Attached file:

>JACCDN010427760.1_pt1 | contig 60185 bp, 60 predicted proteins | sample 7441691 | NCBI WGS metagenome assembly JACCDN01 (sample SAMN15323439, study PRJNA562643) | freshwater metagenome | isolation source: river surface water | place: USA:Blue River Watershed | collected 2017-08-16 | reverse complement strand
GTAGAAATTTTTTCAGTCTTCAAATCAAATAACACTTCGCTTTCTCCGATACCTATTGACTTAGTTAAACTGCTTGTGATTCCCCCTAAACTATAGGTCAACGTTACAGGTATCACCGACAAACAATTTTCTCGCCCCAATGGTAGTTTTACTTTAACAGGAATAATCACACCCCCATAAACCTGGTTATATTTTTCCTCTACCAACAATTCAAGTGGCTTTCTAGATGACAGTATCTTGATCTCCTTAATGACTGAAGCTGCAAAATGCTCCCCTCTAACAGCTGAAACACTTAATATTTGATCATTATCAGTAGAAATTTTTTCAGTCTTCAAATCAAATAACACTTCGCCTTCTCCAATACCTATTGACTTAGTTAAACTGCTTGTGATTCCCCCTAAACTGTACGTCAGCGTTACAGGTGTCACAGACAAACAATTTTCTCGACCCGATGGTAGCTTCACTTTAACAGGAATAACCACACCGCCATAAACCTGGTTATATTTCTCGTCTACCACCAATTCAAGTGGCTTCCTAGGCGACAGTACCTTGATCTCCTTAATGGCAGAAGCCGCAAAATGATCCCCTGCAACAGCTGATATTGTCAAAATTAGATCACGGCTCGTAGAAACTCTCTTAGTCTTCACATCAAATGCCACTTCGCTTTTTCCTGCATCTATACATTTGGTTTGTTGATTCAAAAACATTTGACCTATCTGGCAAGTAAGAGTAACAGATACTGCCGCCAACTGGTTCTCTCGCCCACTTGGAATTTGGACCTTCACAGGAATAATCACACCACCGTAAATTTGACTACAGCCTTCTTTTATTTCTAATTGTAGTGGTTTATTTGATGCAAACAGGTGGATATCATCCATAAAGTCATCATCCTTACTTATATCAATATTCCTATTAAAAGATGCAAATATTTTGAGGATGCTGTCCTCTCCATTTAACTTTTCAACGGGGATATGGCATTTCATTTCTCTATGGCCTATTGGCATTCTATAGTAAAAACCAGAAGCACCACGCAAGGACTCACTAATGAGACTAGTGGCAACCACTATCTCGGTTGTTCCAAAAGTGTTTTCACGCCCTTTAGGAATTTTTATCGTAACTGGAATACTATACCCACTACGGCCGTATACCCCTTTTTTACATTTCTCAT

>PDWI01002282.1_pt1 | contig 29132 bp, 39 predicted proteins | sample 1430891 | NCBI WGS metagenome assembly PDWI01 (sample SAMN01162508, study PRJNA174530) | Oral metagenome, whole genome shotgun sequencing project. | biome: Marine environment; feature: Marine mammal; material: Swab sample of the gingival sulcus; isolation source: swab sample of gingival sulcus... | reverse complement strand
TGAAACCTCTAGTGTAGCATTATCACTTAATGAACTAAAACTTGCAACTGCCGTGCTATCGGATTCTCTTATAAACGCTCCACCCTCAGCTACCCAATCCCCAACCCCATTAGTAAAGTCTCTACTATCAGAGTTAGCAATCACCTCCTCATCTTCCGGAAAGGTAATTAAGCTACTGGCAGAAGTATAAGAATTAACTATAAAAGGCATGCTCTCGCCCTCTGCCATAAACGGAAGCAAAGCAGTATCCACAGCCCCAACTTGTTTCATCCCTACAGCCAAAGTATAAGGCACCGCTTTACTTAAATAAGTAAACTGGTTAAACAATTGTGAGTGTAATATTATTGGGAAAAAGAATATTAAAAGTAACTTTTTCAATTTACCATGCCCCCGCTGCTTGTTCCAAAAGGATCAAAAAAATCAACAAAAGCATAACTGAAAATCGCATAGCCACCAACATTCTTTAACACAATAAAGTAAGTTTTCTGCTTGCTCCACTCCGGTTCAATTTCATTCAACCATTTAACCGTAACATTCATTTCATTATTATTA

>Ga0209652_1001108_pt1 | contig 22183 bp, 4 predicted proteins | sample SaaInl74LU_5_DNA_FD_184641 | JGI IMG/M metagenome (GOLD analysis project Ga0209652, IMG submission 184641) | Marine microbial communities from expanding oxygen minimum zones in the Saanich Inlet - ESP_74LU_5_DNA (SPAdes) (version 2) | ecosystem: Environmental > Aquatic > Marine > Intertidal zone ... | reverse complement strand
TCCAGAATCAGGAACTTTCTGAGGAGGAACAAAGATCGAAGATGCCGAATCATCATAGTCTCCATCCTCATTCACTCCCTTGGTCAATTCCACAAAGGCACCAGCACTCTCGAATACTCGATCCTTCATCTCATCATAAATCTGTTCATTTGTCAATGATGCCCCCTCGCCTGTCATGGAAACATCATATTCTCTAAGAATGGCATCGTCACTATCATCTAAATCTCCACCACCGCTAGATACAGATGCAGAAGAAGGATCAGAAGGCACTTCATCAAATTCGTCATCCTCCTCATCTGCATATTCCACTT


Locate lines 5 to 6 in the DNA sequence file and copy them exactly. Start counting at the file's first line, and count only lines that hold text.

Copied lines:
>Ga0209652_1001108_pt1 | contig 22183 bp, 4 predicted proteins | sample SaaInl74LU_5_DNA_FD_184641 | JGI IMG/M metagenome (GOLD analysis project Ga0209652, IMG submission 184641) | Marine microbial communities from expanding oxygen minimum zones in the Saanich Inlet - ESP_74LU_5_DNA (SPAdes) (version 2) | ecosystem: Environmental > Aquatic > Marine > Intertidal zone ... | reverse complement strand
TCCAGAATCAGGAACTTTCTGAGGAGGAACAAAGATCGAAGATGCCGAATCATCATAGTCTCCATCCTCATTCACTCCCTTGGTCAATTCCACAAAGGCACCAGCACTCTCGAATACTCGATCCTTCATCTCATCATAAATCTGTTCATTTGTCAATGATGCCCCCTCGCCTGTCATGGAAACATCATATTCTCTAAGAATGGCATCGTCACTATCATCTAAATCTCCACCACCGCTAGATACAGATGCAGAAGAAGGATCAGAAGGCACTTCATCAAATTCGTCATCCTCCTCATCTGCATATTCCACTT